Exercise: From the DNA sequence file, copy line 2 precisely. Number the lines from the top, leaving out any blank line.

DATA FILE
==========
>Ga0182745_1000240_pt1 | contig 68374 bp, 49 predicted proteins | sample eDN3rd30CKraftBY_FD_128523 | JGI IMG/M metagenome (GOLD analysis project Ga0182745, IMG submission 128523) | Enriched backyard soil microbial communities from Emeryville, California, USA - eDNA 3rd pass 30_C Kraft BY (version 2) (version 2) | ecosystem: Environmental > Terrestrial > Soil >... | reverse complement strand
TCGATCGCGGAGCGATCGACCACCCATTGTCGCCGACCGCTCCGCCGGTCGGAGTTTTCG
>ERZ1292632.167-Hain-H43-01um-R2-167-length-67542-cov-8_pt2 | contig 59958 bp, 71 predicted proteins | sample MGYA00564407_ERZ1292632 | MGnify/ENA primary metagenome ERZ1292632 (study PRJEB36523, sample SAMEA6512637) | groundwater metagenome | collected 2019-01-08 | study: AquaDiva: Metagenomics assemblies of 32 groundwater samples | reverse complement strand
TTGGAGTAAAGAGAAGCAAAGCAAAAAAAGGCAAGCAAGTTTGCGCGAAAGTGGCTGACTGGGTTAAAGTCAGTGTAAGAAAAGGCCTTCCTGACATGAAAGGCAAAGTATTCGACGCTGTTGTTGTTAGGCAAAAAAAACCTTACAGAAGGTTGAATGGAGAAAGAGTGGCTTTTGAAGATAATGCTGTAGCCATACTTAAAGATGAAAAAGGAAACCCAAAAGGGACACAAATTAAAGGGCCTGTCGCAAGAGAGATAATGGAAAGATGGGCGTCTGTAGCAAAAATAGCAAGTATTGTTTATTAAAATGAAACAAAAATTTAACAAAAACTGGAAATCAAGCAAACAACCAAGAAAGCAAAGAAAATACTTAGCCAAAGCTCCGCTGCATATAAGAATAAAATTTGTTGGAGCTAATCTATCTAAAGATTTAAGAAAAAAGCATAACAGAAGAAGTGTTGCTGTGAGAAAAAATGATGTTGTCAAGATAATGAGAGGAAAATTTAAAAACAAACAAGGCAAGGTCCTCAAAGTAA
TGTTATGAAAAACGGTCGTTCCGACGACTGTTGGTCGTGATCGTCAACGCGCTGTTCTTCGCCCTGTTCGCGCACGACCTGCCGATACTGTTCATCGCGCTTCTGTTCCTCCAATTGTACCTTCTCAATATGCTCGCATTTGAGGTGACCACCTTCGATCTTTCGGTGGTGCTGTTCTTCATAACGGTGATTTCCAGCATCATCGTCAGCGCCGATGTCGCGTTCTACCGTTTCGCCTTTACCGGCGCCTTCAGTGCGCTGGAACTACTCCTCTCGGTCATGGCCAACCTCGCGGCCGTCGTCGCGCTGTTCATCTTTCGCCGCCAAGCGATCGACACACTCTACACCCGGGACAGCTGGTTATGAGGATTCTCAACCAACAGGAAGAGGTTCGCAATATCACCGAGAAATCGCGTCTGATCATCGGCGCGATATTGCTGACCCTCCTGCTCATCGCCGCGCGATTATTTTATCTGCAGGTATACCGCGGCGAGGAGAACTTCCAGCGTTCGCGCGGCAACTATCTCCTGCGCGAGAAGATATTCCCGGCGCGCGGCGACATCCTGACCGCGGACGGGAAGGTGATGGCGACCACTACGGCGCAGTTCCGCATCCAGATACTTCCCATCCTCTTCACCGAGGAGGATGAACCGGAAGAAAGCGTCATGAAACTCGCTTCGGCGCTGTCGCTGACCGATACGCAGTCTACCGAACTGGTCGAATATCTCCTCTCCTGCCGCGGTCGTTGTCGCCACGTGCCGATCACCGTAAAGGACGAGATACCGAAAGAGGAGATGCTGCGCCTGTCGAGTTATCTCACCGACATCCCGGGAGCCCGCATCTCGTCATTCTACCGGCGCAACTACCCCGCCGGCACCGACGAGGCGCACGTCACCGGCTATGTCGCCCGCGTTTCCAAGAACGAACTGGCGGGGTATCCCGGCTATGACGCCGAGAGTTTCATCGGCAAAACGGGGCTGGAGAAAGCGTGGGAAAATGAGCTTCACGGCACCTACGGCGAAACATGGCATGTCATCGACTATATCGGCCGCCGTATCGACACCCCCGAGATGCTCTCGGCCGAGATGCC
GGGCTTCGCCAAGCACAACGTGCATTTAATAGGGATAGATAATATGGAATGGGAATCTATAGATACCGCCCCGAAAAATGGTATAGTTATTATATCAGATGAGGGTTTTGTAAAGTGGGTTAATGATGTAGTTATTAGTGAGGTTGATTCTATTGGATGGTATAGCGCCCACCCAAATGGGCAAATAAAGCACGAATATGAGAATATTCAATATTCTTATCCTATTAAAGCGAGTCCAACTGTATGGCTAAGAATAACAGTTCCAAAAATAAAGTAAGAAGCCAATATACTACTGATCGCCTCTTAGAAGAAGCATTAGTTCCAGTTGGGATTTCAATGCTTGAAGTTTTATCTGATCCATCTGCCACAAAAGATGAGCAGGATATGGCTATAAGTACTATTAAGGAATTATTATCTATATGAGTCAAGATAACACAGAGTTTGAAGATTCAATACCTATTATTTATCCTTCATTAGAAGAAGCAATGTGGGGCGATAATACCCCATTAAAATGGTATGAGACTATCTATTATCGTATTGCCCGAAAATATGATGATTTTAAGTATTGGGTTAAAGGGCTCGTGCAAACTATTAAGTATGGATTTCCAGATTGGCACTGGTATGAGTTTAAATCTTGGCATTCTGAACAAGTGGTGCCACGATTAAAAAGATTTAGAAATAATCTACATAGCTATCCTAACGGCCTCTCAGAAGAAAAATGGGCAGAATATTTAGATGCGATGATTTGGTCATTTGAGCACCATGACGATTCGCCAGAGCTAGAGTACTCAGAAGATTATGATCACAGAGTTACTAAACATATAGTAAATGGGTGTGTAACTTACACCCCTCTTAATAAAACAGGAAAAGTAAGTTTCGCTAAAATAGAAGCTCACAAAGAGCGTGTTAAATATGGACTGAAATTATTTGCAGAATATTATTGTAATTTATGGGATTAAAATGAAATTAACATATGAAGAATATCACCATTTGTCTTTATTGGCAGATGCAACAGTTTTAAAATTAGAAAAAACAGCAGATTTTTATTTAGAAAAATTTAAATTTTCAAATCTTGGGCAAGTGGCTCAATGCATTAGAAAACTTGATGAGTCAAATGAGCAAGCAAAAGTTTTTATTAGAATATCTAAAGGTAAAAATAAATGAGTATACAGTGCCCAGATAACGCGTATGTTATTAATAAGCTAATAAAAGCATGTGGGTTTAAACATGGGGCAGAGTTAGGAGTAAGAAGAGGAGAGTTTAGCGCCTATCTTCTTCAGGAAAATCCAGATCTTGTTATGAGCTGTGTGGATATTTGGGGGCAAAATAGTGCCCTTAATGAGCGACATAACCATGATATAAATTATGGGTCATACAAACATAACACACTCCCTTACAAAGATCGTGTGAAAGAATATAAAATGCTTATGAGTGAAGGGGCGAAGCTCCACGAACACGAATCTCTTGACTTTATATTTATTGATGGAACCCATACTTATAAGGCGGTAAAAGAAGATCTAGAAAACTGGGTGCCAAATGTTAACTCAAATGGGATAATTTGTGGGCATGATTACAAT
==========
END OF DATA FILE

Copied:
TCGATCGCGGAGCGATCGACCACCCATTGTCGCCGACCGCTCCGCCGGTCGGAGTTTTCG